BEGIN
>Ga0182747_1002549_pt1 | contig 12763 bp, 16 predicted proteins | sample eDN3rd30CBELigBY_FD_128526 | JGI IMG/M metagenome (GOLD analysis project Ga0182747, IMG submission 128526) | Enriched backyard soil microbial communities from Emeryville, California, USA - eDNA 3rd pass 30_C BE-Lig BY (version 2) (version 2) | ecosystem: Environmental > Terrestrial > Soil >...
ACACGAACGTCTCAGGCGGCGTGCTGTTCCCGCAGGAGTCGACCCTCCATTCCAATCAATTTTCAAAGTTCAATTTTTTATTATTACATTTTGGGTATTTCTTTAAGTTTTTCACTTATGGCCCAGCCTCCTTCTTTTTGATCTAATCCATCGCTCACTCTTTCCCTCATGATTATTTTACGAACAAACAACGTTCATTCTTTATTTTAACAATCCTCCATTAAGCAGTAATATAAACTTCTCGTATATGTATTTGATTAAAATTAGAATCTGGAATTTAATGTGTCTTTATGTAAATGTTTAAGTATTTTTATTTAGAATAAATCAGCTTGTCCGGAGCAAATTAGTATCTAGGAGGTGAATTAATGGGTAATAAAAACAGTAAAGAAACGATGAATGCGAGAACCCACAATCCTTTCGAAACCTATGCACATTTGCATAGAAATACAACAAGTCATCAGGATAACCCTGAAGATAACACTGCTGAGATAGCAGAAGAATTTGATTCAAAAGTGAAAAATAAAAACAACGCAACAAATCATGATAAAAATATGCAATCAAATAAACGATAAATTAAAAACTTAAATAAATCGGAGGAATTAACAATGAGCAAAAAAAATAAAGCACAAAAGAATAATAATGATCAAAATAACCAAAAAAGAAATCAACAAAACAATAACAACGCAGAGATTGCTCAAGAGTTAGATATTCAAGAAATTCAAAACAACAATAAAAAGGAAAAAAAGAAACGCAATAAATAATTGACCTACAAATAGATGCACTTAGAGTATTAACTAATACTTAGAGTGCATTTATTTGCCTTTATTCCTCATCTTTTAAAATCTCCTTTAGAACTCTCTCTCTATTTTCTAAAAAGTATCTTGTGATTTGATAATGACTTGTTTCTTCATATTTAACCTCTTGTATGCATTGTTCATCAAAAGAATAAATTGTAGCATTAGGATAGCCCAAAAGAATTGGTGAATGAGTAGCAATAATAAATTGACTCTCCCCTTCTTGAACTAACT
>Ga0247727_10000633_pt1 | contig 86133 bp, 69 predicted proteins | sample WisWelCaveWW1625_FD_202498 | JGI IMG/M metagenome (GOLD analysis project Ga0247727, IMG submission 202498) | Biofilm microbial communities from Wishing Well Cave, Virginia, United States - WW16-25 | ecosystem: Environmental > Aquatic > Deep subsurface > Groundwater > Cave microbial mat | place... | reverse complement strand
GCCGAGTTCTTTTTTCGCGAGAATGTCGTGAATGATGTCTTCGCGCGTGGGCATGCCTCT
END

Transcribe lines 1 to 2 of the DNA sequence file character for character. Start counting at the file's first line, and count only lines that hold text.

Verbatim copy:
>Ga0182747_1002549_pt1 | contig 12763 bp, 16 predicted proteins | sample eDN3rd30CBELigBY_FD_128526 | JGI IMG/M metagenome (GOLD analysis project Ga0182747, IMG submission 128526) | Enriched backyard soil microbial communities from Emeryville, California, USA - eDNA 3rd pass 30_C BE-Lig BY (version 2) (version 2) | ecosystem: Environmental > Terrestrial > Soil >...
ACACGAACGTCTCAGGCGGCGTGCTGTTCCCGCAGGAGTCGACCCTCCATTCCAATCAATTTTCAAAGTTCAATTTTTTATTATTACATTTTGGGTATTTCTTTAAGTTTTTCACTTATGGCCCAGCCTCCTTCTTTTTGATCTAATCCATCGCTCACTCTTTCCCTCATGATTATTTTACGAACAAACAACGTTCATTCTTTATTTTAACAATCCTCCATTAAGCAGTAATATAAACTTCTCGTATATGTATTTGATTAAAATTAGAATCTGGAATTTAATGTGTCTTTATGTAAATGTTTAAGTATTTTTATTTAGAATAAATCAGCTTGTCCGGAGCAAATTAGTATCTAGGAGGTGAATTAATGGGTAATAAAAACAGTAAAGAAACGATGAATGCGAGAACCCACAATCCTTTCGAAACCTATGCACATTTGCATAGAAATACAACAAGTCATCAGGATAACCCTGAAGATAACACTGCTGAGATAGCAGAAGAATTTGATTCAAAAGTGAAAAATAAAAACAACGCAACAAATCATGATAAAAATATGCAATCAAATAAACGATAAATTAAAAACTTAAATAAATCGGAGGAATTAACAATGAGCAAAAAAAATAAAGCACAAAAGAATAATAATGATCAAAATAACCAAAAAAGAAATCAACAAAACAATAACAACGCAGAGATTGCTCAAGAGTTAGATATTCAAGAAATTCAAAACAACAATAAAAAGGAAAAAAAGAAACGCAATAAATAATTGACCTACAAATAGATGCACTTAGAGTATTAACTAATACTTAGAGTGCATTTATTTGCCTTTATTCCTCATCTTTTAAAATCTCCTTTAGAACTCTCTCTCTATTTTCTAAAAAGTATCTTGTGATTTGATAATGACTTGTTTCTTCATATTTAACCTCTTGTATGCATTGTTCATCAAAAGAATAAATTGTAGCATTAGGATAGCCCAAAAGAATTGGTGAATGAGTAGCAATAATAAATTGACTCTCCCCTTCTTGAACTAACT